Wednesday, 23 February 2011


To be honest, I don't know where to start from; I don't know what to tell, I don't even know what I want to tell.
Not a single night has passed, in which I haven't fallen asleep reliving the feeling of the rock under my skin, the pressure of a hold, the addicting sensasion of sticking a move and feeling solid and in control. From the very first day, each night I had something to dream about, and every day brought more.
This has been a very successful trip for me. Of course it's no P-Rob ticklist, it's my ticklist, but I feel it's a good ticklist for an old fart.
I am sure it will take me more than just one post to go through the many, infinite moments that made this trip special.
One can see something and think it's beautiful; then he starts thinking that he wants to be closer to that beautiful thing; then he starts dreaming about that thing, and finally he wants to make that thing his thing also, at least for a brief moment. Few times in my life I experienced what I did experience when my right hand fell onto the good hold of "Brad Pit". Matching it, and exiting the problem, unlike many other times, I didn't feel like letting go my traditional almighty roar. This time, instead, I felt something surging inside my chest, that tightened my stomach and made my eyes wet. Commotion for a boulder problem? Apparently yes. I don't know why, but that's what happened. The previous day I wanted to quit climbing - seriously, I even phoned my girlfriend to tell her - the following day all the pressure was gone, and all I was having from the climbing was joy and fullfillment.
The key should be being able to find that same joy and that same fullfillment just in the simple act of climbing something, not a particular problem, but this is not possible. It would be like trying to fall in love with any girl. Doing something unexpected brings joy, one kind of joy that I also experienced in this trip, during my second week, when I climbed some problems that weren't in my dream list; but before, in the first week, all I wanted was to bear the pressure that I had put myself under: dreaming to climb some specific problems, and building a trip around these targets, was a great risk. Just as one day before I wanted to throw the proverbial towel, now I could be here, writing that the weather had been poor and stopped me from ticking my projects; or simply that I hadn't been good enough to climb them, therefore quitting.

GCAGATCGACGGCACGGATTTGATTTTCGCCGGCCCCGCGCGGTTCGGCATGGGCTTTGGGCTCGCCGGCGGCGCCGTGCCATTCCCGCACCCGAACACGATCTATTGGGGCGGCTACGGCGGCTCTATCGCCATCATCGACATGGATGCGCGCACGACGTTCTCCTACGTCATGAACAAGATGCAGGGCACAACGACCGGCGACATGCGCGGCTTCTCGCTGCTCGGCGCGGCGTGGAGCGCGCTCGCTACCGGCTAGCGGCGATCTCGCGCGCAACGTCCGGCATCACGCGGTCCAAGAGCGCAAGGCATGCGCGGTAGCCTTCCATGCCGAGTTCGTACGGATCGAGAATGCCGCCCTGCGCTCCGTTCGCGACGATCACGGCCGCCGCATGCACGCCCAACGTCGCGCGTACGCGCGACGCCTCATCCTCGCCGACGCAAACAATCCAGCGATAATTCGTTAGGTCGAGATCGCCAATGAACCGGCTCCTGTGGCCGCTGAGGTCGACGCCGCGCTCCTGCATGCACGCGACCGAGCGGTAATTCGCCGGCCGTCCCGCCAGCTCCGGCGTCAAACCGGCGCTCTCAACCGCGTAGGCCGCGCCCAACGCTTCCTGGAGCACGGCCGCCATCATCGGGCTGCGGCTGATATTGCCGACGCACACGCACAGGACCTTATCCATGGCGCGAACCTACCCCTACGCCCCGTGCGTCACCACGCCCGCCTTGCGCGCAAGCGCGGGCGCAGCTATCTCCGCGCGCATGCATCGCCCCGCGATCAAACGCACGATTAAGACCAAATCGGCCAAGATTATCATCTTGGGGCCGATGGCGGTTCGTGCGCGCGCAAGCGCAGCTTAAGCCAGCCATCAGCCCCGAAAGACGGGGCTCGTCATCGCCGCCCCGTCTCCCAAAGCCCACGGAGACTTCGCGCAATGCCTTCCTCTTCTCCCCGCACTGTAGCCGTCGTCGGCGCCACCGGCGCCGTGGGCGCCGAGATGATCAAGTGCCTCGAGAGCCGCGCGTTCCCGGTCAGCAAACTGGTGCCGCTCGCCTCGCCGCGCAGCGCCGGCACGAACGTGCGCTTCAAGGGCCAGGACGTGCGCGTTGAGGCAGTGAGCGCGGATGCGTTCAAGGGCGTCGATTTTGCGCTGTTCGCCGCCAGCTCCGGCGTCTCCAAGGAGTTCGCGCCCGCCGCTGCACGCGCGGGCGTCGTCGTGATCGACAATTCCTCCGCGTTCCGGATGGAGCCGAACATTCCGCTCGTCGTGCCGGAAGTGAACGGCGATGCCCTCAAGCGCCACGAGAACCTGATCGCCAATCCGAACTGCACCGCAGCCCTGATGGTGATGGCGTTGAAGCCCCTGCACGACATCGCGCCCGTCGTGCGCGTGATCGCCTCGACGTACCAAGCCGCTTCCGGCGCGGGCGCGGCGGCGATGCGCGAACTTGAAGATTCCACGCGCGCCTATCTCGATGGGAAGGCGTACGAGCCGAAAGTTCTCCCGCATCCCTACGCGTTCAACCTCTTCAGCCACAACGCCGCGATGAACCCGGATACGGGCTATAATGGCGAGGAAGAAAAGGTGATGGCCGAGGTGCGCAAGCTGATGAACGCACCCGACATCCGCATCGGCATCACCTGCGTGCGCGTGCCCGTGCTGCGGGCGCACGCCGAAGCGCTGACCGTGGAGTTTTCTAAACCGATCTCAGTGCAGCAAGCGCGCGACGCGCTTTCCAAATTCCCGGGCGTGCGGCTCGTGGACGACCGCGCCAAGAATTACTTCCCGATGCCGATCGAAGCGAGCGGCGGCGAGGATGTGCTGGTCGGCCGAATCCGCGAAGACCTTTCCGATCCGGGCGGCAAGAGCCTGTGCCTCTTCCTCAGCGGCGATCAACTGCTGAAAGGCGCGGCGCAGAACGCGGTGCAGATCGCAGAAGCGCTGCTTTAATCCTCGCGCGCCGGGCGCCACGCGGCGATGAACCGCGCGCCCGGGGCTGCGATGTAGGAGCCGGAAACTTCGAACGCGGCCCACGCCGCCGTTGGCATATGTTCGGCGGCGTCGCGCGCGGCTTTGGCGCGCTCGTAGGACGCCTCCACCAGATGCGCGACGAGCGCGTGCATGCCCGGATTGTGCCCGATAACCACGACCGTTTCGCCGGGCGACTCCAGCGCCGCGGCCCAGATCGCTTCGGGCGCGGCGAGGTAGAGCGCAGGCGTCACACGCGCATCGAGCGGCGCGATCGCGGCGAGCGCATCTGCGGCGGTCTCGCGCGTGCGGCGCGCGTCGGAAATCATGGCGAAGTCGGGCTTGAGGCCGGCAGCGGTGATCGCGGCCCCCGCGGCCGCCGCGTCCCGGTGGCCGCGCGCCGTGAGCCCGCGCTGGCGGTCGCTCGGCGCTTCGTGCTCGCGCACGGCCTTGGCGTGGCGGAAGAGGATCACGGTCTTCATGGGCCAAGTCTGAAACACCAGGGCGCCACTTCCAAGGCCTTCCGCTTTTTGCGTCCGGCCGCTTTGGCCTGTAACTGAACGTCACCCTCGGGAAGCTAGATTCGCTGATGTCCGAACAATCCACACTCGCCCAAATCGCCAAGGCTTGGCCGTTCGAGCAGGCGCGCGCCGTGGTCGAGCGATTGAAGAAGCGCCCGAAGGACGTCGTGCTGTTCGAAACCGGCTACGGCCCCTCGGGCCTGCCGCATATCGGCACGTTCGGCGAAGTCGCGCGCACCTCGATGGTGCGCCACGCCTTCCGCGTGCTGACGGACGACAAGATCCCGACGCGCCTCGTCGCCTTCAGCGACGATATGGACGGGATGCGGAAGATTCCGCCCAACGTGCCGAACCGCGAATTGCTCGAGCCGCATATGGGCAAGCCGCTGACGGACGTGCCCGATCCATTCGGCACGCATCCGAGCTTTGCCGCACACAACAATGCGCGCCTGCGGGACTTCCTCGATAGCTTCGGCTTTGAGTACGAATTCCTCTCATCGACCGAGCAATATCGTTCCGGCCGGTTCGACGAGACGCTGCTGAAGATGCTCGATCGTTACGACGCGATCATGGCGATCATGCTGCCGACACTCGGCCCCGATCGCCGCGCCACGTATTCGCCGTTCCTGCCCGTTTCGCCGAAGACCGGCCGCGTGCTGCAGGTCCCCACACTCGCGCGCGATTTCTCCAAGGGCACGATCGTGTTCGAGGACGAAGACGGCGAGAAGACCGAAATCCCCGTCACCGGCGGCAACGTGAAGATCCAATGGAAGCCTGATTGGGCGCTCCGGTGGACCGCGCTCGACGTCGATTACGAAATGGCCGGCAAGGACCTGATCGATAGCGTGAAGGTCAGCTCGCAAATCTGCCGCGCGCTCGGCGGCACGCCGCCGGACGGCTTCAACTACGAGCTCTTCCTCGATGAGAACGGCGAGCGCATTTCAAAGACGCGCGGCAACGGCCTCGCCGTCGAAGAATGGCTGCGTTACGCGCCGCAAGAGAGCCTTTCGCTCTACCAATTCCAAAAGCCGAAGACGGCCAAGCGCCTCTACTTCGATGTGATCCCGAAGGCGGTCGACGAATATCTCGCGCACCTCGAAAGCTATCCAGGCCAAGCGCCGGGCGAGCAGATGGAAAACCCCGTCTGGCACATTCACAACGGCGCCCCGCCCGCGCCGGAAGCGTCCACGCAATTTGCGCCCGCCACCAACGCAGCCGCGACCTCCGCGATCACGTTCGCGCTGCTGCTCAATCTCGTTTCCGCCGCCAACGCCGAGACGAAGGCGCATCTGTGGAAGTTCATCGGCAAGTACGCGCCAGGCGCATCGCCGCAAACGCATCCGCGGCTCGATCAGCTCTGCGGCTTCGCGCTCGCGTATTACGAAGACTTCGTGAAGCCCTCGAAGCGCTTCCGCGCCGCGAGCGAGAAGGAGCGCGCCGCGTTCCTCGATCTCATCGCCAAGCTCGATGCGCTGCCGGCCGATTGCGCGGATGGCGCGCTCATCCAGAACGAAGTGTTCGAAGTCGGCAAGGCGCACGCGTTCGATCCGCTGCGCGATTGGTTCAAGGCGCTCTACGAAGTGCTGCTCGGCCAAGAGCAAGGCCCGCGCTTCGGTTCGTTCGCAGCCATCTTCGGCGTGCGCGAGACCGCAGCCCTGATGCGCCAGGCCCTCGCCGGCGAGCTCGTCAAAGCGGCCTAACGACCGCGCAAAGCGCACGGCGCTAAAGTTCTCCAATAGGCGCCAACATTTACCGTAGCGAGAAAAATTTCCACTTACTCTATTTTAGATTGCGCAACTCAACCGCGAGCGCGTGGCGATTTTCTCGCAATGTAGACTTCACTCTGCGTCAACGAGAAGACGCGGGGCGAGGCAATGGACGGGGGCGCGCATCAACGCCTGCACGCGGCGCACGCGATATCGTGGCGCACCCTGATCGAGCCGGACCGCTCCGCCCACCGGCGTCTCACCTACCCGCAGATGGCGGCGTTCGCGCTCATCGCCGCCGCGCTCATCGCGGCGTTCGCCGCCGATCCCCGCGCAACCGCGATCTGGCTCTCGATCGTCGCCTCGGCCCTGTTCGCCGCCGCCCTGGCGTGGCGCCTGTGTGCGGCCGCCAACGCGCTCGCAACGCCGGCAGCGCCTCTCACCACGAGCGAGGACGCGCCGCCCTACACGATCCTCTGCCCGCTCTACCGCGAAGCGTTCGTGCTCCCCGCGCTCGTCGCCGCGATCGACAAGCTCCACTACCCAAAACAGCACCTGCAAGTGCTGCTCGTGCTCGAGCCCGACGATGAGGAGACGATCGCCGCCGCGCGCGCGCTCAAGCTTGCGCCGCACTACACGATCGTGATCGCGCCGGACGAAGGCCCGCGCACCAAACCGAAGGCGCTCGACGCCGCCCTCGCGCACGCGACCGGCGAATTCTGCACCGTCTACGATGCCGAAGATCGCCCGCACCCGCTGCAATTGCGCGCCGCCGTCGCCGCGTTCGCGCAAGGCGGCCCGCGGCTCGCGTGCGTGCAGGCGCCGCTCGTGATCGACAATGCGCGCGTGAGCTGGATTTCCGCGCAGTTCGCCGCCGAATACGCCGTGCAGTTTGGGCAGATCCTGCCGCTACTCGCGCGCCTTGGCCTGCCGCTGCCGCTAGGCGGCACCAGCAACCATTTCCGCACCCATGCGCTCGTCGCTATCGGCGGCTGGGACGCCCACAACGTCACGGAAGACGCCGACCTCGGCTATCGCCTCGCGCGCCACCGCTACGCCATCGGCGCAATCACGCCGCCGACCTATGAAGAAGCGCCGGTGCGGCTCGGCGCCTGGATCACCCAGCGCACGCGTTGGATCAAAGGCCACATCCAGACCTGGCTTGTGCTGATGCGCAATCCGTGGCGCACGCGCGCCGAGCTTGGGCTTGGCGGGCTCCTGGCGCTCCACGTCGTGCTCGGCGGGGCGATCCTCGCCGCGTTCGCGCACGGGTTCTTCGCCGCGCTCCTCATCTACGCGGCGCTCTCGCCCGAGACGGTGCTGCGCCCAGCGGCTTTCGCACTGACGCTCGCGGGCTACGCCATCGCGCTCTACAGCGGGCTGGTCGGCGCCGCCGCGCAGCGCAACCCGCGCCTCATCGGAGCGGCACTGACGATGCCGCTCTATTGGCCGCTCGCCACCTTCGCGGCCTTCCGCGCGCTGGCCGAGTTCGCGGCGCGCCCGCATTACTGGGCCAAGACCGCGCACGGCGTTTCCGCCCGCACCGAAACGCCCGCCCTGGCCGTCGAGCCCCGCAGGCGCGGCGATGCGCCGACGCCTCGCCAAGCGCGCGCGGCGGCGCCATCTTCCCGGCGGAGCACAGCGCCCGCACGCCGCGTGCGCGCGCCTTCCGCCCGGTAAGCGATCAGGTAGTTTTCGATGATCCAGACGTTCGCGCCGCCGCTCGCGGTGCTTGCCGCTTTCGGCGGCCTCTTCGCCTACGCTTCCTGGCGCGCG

I could be, but I am not. For some reason, that I don't know precisely, things worked out; they clicked. The pressure, released, morphed into some special fuel that propelled me up a few other problems, desired or simply found along the way.
I haven't tried everything I wanted, and obviously I haven't climbed everything I tried, but I feel accomplished.
Everything has been on the razor edge of uncertainity: I was sure I could do certain moves or problems, while I was sure I was going to struggle on others, and at moments I have also been unsure about the result. As happened before, I am pondering what would have been my reactions, had I not climbed something that I felt worth. Again, looking back, all the many times that this has happened, that I have been confronted by failure, after the initial dismay and sadness, I have always worked my way back up to the erect position, and as soon as I had something back, I have always put it on the table again. The chase is better than the catch? No, at least not always. As I've said many times, it's a matter of dedication. It all becomes worthwile when it costs us time, effort, and dedication. I could have spent my holiday climbing dozens of easy problems, but I chose to play it differently, because that's like me. Have I been lucky? Yes and no. Lucky in having some days of good weather. But I don't remember one single move, in the problems I did, that I stuck because of luck. I stuck the moves because I am a motherfucker. Because I spent double digit minutes hanging from the Beastmaker alone in my living room; because I spent hours setting and trying my own problems in the gym; because I spent ages driving to the rocks, to maintain the "feel" for the real thing, the addiction to the move, the desire to finish a line. Because, after all, it's all just an enormous, continuous exercise of testing our will. "Warren Harding is not coming down" writes "Largo" in his book. I am not going down, and if I do, I'll cry, I'll swear, I'll find all the excuses I can, I'll blame everyone else, myself, and everything that I feel was against me. But then at some point I'll want to see again a man in me, and I'll go back up again.

No comments: